}

To make a disrupted bar, simply add a cut in the middle

float cut = w*0.1;
float cutL = cut*0.5;
float cutR = -cut*0.5;
v *= smoothstep(cutL, cutL + EPSILON, uv.x) + smoothstep(cutR + EPSILON, cutR, uv.x);

Again, to reduce the repetitiveness, I would like to make some macro

#define BAR_WIDTH 0.9
#define BAR_HEIGHT 0.3
#define BAR_MARGIN 0.1
#define CUT_WIDTH (BAR_WIDTH*0.1)
#define RANGE(l,r,x) smoothstep(l, l + EPSILON, x) * smoothstep(r + EPSILON, r, x)
#define RANGE_INVERT(l,r,x) smoothstep(l, l + EPSILON, x) + smoothstep(r + EPSILON, r, x)

### Draw a triagrams (3 bars)

3 bars in the triagram represent 3 bits of it. For example, Triagram #6 is 110 in binary and has ☱ as its figure. The triagram has 2 connected bars and 1 disconnected bar. In general, the following function stem(x,uv) will draw triagram x

#define BIT_COUNT 3
#define BAR_WIDTH (PI/float(1<<BIT_COUNT))
#define BAR_HEIGHT 0.08
#define BAR_MARGIN 0.02
#define CUT_WIDTH (BAR_WIDTH*0.1)
float bar(int x, vec2 uv) {
float ret = RANGE(-BAR_WIDTH*0.5, BAR_WIDTH*0.5, uv.x) *
RANGE(-BAR_HEIGHT*0.5, BAR_HEIGHT*0.5, uv.y);
if(x == 0) {
ret *= RANGE_INVERT(CUT_WIDTH, -CUT_WIDTH, uv.x);
}
return ret;
}
float stem(int x, vec2 uv) {
float ret = 0.0;
for(int bit = 0;bit<BIT_COUNT;bit++) {
int k = (x>>bit)&1;
ret += bar(k, uv + offset);
}
return ret;
}

This is the result when you call stem(0) stem(1) stem(5) stem(7) respectively

### Draw 8 triagrams on a circle

This is the trickiest part. It took me some times to make it right. The plan is rotate the UV to create the illusion of circle. Our 8 triagrams will be evenly distributed on the edge of a circle. To do that we need a rotation matrix. If you are not familiar with matrix, you could always use elementary trigonometry to find destination $(x,y)$ of a vector $\overrightarrow{(0,0) (0,1)}$ rotate by $\alpha$ angle.

mat2 rotateMat(float angle) {
return mat2(cos(angle),-sin(angle),
sin(angle),cos(angle));
}

To draw the Bagua, simply loop and check

#define PI2 6.28318530718
#define IMAGE_MARGIN 0.5

uniform vec2 u_resolution;
uniform float u_time;

// bagua = stem x8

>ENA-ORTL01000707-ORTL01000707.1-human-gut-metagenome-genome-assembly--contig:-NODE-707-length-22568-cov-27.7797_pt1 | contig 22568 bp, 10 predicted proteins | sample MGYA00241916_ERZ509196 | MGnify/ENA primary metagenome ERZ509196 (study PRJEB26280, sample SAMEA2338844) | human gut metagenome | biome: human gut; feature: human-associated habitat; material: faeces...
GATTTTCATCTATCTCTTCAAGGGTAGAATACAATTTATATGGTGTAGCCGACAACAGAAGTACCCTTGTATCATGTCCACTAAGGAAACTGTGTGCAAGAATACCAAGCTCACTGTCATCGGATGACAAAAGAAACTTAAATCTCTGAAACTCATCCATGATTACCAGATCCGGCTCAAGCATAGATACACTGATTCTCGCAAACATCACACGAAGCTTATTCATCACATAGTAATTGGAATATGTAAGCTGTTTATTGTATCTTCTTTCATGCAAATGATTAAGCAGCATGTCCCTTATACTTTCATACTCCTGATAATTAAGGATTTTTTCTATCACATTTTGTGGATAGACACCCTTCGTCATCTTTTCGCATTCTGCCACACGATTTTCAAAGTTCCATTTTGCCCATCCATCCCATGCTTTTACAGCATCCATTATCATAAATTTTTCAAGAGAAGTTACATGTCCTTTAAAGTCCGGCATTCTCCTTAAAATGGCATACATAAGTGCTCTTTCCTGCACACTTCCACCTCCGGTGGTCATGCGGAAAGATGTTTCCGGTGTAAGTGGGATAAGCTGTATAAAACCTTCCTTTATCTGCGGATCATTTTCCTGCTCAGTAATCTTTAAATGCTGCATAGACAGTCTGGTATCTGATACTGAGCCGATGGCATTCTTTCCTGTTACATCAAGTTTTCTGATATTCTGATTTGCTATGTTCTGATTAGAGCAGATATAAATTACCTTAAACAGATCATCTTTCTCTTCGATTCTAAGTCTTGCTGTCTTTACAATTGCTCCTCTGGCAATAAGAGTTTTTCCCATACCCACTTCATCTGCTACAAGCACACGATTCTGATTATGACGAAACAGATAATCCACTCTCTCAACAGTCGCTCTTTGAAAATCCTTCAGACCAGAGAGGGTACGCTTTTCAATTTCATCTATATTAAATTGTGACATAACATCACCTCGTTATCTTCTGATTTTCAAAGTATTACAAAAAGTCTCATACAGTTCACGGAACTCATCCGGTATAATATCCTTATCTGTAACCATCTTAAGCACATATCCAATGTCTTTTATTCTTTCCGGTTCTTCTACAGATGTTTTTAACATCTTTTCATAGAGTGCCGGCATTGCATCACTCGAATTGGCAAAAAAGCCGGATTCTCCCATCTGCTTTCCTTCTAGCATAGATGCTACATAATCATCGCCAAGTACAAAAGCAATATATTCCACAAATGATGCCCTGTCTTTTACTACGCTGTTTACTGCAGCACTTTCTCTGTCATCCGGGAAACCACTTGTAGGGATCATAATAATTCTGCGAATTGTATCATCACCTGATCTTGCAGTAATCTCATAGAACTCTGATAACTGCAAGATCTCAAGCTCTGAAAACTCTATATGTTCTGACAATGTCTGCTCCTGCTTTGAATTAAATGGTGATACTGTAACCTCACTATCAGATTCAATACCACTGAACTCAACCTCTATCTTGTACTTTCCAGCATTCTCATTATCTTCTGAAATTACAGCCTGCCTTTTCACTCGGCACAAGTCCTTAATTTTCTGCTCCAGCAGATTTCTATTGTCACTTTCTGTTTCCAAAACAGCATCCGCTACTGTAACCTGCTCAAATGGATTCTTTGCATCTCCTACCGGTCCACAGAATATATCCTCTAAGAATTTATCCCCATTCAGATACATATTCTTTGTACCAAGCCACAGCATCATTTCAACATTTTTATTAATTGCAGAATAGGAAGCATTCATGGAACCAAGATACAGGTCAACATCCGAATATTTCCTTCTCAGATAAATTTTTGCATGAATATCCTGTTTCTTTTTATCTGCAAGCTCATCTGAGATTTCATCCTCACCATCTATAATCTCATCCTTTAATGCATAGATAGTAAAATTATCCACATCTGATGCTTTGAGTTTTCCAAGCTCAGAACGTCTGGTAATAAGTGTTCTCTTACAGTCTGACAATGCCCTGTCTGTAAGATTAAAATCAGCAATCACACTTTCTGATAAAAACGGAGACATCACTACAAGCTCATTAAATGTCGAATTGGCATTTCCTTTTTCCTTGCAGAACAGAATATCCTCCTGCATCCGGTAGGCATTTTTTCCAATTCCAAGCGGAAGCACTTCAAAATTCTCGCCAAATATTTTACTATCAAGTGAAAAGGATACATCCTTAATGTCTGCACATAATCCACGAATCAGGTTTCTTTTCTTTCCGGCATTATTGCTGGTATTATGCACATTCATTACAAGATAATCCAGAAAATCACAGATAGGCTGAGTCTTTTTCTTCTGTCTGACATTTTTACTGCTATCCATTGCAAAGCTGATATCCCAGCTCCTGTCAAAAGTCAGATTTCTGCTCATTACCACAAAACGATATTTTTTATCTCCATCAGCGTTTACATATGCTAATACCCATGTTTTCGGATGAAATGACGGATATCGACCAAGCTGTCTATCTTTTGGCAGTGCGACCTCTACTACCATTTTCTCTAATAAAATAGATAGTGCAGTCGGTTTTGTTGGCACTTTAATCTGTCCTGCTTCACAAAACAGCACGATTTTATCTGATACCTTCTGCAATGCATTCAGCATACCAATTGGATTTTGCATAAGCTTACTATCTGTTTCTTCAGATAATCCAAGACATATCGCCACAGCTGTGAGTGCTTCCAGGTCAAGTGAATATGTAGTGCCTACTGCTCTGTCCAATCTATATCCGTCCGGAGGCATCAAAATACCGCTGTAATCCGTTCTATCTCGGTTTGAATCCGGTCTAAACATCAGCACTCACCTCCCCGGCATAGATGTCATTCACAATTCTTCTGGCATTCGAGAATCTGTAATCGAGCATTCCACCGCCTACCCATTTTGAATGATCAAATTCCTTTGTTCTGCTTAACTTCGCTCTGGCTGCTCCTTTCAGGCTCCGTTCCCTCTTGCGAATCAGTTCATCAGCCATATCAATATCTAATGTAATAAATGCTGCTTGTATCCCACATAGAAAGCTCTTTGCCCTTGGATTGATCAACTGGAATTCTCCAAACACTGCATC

float bagua(vec2 uv) {
int n = (1<<BIT_COUNT);
float ret = 0.0;
for(int i = 0;i<n;i++) {
ret += stem(i, uv * rotateMat(float(i)*PI2/float(n)));
}
return ret;
}

void main() {
vec2 uv = gl_FragCoord.xy/u_resolution.xy;
uv = uv*2.0 - 1.0;
// scale uv to fit the bagua
float v = bagua(uv);
gl_FragColor = vec4(v);
}

Final result would looks like this

### Optimization

Loop inside a shader is expensive, we should avoid using it wherever possible. There are 2 loops inside bagua and stem function to check if a pixel is inside a symbol or not. Turn out we could do the check without the loops with some trigonometry. Here is the implementation.

float stem(int x, vec2 uv) {
// eliminated a for loop, thanks https://www.shadertoy.com/user/FabriceNeyret2
int bit = int(0.5 - ( uv.y + CIRCLE_RADIUS*0.5)/(BAR_HEIGHT+BAR_MARGIN));
if(bit < 0 || bit >= BIT_COUNT) {
return 0.0;
}
int k = (x>>bit)&1;
return bar(k, uv + offset);
}

// bagua = stem x8
float bagua(vec2 uv) {
// eliminated a for loop, thanks https://www.shadertoy.com/user/FabriceNeyret2
int n = (1<<BIT_COUNT);
float i = round(float(n)*(0.75 - atan(uv.y,uv.x)/PI2));
return stem(int(i), uv * rotateMat(i*PI2/float(n)));
}

### Final code for the Bagua

#define EPSILON 0.01
#define PI2 6.28318530718
#define IMAGE_MARGIN 0.5
#define BIT_COUNT 3
//#define BIT_COUNT (int(u_time/2.0)%4+2)
#define BAR_WIDTH (PI/float(1<<BIT_COUNT))
#define BAR_HEIGHT 0.08
#define BAR_MARGIN 0.02
#define CUT_WIDTH (BAR_WIDTH*0.1)

#define RANGE(l,r,x) smoothstep(l, l + EPSILON, x) * smoothstep(r + EPSILON, r, x)
#define RANGE_INVERT(l,r,x) smoothstep(l, l + EPSILON, x) + smoothstep(r + EPSILON, r, x)

uniform vec2 u_resolution;
uniform float u_time;

mat2 rotateMat(float angle) {
return mat2(cos(angle),-sin(angle),
sin(angle),cos(angle));
}

float bar(int x, vec2 uv) {
float ret = RANGE(-BAR_WIDTH*0.5, BAR_WIDTH*0.5, uv.x) *
RANGE(-BAR_HEIGHT*0.5, BAR_HEIGHT*0.5, uv.y);
if(x == 0) {
ret *= RANGE_INVERT(CUT_WIDTH, -CUT_WIDTH, uv.x);
}
return ret;
}

// stem = bar x3
float stem(int x, vec2 uv) {
// eliminated a for loop, thanks https://www.shadertoy.com/user/FabriceNeyret2
int bit = int(0.5 - ( uv.y + CIRCLE_RADIUS*0.5)/(BAR_HEIGHT+BAR_MARGIN));
if(bit < 0 || bit >= BIT_COUNT) {
return 0.0;
}
int k = (x>>bit)&1;
return bar(k, uv + offset);
}

// bagua = stem x8
float bagua(vec2 uv) {
// eliminated a for loop, thanks https://www.shadertoy.com/user/FabriceNeyret2
int n = (1<<BIT_COUNT);
float i = round(float(n)*(0.75 - atan(uv.y,uv.x)/PI2));
return stem(int(i), uv * rotateMat(i*PI2/float(n)));
}

void main() {
vec2 uv = gl_FragCoord.xy/u_resolution.xy;
uv = uv*2.0 - 1.0;
// scale uv to fit the bagua
}